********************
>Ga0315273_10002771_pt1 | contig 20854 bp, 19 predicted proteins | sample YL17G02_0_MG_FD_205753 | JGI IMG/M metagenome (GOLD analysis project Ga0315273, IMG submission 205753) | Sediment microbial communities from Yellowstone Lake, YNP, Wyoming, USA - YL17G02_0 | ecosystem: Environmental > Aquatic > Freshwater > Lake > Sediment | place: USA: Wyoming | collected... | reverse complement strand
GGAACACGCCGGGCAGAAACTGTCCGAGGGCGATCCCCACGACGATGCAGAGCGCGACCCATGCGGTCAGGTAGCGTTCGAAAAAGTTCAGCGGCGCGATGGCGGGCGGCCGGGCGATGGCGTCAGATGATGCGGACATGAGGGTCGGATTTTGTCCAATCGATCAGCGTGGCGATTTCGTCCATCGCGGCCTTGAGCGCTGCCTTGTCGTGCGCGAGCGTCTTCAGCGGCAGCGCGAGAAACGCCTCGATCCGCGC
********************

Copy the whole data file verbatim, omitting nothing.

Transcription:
>Ga0315273_10002771_pt1 | contig 20854 bp, 19 predicted proteins | sample YL17G02_0_MG_FD_205753 | JGI IMG/M metagenome (GOLD analysis project Ga0315273, IMG submission 205753) | Sediment microbial communities from Yellowstone Lake, YNP, Wyoming, USA - YL17G02_0 | ecosystem: Environmental > Aquatic > Freshwater > Lake > Sediment | place: USA: Wyoming | collected... | reverse complement strand
GGAACACGCCGGGCAGAAACTGTCCGAGGGCGATCCCCACGACGATGCAGAGCGCGACCCATGCGGTCAGGTAGCGTTCGAAAAAGTTCAGCGGCGCGATGGCGGGCGGCCGGGCGATGGCGTCAGATGATGCGGACATGAGGGTCGGATTTTGTCCAATCGATCAGCGTGGCGATTTCGTCCATCGCGGCCTTGAGCGCTGCCTTGTCGTGCGCGAGCGTCTTCAGCGGCAGCGCGAGAAACGCCTCGATCCGCGC